When Ms. Hubbard, the boisterous and boisterous American who was married five times, meets another character on the train, she says, “You know, you remind me of one of my husbands.” “Which?” he responds. “The next one,” she replies without missing a beat.

Ludwig likes to make inside jokes. Here’s one from “Murder on the Orient Express”:

A suspect does not like it at all when he is told that Poirot wants to interrogate his lover. ‘Well, I don’t like it! Do you understand? And you can put that in your meerschaum pipe and smoke it!” A friend of the detective jumps in – “That’s Sherlock Holmes.” Remember, Ludwig wrote “The Games Afoot” and “Baskerville,” so he not only made a joke that confuses many fictional detectives, but also suggested that the actor had accidentally ended up in another Ludwig game.

Reviewer Bill Hirschman, writing for Florida Theater on stagewarned readers: “Don’t go to the Actors’ Playhouse stage production of ‘Murder on the Orient Express’ in anticipation of the grim locked-room mystery at the heart of movies starring Albert Finney or Kenneth Branagh, or even Agatha Christie’s gravitas.” yourself. “

On the other hand, Hirschman later wrote, “The plot remains rooted in Christie’s brilliant, albeit complex and impossibly intricate revenge story, written in 1934 and turned into radio plays, television editions, Sidney Lumet’s 1972 film, and Branagh’s 2017 cinema outing, both from with a touch of humor about the picky attitude of detective Hercule Poirot and the hauteur of the aristocrats.”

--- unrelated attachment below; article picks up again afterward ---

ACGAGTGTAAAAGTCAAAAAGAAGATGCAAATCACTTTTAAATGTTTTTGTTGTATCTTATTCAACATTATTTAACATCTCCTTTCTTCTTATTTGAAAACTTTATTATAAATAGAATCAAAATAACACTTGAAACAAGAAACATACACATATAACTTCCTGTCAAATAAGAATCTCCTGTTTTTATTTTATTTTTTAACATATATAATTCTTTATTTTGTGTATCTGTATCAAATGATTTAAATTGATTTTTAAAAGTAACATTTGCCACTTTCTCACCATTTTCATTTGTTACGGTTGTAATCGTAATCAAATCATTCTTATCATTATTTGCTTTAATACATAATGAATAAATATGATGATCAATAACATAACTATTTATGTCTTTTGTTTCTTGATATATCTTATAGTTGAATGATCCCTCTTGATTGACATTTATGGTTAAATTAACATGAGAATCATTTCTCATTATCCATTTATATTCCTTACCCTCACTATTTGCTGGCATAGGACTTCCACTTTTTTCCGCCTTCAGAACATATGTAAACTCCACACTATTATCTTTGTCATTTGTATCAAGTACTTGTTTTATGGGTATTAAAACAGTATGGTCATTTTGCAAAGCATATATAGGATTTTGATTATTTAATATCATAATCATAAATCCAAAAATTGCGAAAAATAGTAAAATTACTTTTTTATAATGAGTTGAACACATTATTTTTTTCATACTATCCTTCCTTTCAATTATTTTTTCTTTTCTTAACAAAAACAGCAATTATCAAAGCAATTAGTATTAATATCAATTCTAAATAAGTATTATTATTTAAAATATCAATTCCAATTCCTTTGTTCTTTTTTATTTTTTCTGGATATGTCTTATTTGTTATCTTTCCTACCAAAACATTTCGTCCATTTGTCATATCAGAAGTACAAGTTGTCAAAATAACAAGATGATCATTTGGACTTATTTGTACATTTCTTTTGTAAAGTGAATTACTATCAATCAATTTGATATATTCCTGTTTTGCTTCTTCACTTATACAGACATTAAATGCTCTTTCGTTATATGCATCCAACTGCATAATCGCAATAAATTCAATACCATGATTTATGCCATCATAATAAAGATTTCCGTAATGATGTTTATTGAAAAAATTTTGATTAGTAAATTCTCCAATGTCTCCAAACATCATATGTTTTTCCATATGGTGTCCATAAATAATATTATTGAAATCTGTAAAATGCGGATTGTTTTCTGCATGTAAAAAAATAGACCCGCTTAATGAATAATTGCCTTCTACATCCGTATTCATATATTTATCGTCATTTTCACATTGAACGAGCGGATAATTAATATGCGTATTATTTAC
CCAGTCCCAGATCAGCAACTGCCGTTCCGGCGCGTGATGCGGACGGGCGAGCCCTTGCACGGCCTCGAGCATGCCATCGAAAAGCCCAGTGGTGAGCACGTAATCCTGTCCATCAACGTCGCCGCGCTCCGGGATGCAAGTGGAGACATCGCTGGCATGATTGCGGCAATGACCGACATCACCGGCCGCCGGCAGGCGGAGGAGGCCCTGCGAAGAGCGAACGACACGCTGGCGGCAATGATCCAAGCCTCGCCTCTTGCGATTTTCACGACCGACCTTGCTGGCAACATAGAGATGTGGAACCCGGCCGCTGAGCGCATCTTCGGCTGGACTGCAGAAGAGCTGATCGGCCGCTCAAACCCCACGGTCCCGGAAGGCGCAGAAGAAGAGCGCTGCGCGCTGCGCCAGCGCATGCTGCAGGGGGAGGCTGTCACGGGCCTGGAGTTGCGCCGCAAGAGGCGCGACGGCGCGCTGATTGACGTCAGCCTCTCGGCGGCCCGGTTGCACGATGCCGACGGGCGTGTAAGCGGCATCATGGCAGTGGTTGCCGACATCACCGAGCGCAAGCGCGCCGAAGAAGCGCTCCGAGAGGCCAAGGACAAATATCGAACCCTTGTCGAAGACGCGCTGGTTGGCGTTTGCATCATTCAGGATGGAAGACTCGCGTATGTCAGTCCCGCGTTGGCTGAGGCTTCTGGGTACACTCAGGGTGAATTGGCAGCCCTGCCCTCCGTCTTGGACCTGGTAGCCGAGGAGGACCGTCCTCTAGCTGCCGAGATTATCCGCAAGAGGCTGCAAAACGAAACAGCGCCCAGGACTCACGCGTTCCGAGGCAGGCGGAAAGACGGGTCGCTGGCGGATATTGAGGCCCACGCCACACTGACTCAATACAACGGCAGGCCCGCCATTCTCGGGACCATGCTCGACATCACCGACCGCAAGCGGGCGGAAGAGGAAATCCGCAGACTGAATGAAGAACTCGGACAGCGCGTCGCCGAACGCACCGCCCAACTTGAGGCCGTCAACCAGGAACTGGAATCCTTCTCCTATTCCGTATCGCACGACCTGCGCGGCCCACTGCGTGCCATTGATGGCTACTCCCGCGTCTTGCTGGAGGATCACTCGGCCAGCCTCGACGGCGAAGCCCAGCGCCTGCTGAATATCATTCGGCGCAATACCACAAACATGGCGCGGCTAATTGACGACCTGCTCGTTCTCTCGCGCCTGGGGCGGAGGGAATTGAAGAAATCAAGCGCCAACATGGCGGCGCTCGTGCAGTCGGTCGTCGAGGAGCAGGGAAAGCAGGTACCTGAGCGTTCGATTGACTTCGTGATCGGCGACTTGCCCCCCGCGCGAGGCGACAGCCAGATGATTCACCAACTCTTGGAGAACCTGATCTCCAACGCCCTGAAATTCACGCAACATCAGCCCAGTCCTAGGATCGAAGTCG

By the way, both Christie’s and Ludwig’s “Murder on the Orient Express” have connections in New Jersey.

Christie based her novel’s roots on the infamous 1932 Lindbergh kidnapping case, when the famous aviator’s 20-month-old son was snatched from his second-floor bedroom thanks to a ladder and an open window. The child was murdered despite Lindbergh paying the ransom and in the days before Charles Manson and OJ Simpson it was the crime of the century. Christie changed Lindbergh’s names to Armstrong and turned the boy into a girl, but left the incident that caused the murder on the train in America. Readers on both sides of the Atlantic who kept up with the news were able to connect the dots.

As for Ludwig, he wrote a show designed for high school groups called ‘Midsummer/Jersey’. It had been described as a “Shakespeare-meets-Snooki mash-up.” And his “Baskerville” premiered at the McCarter Theater in Princeton, as did his “Murder on the Orient Express.” Both have been produced many times across the country and the world. Now the latter returns to New Jersey, thanks to Surflight.

Comedy mystery or mystery comedy? Does it matter? When you combine the talents of Christie, the queen of mystery of all time, and Ludwig, the current king of comedy, you have to realize that something special is going on.

Visit surflight.com to find the exact dates and times of the upcoming production of “Murder on the Orient Express” and to purchase tickets, which are $41 for adults and $31 for children 12 and under. They can also be purchased by phone at 609-492-9477 or at the box office in Beach Haven.

Rick Mellerup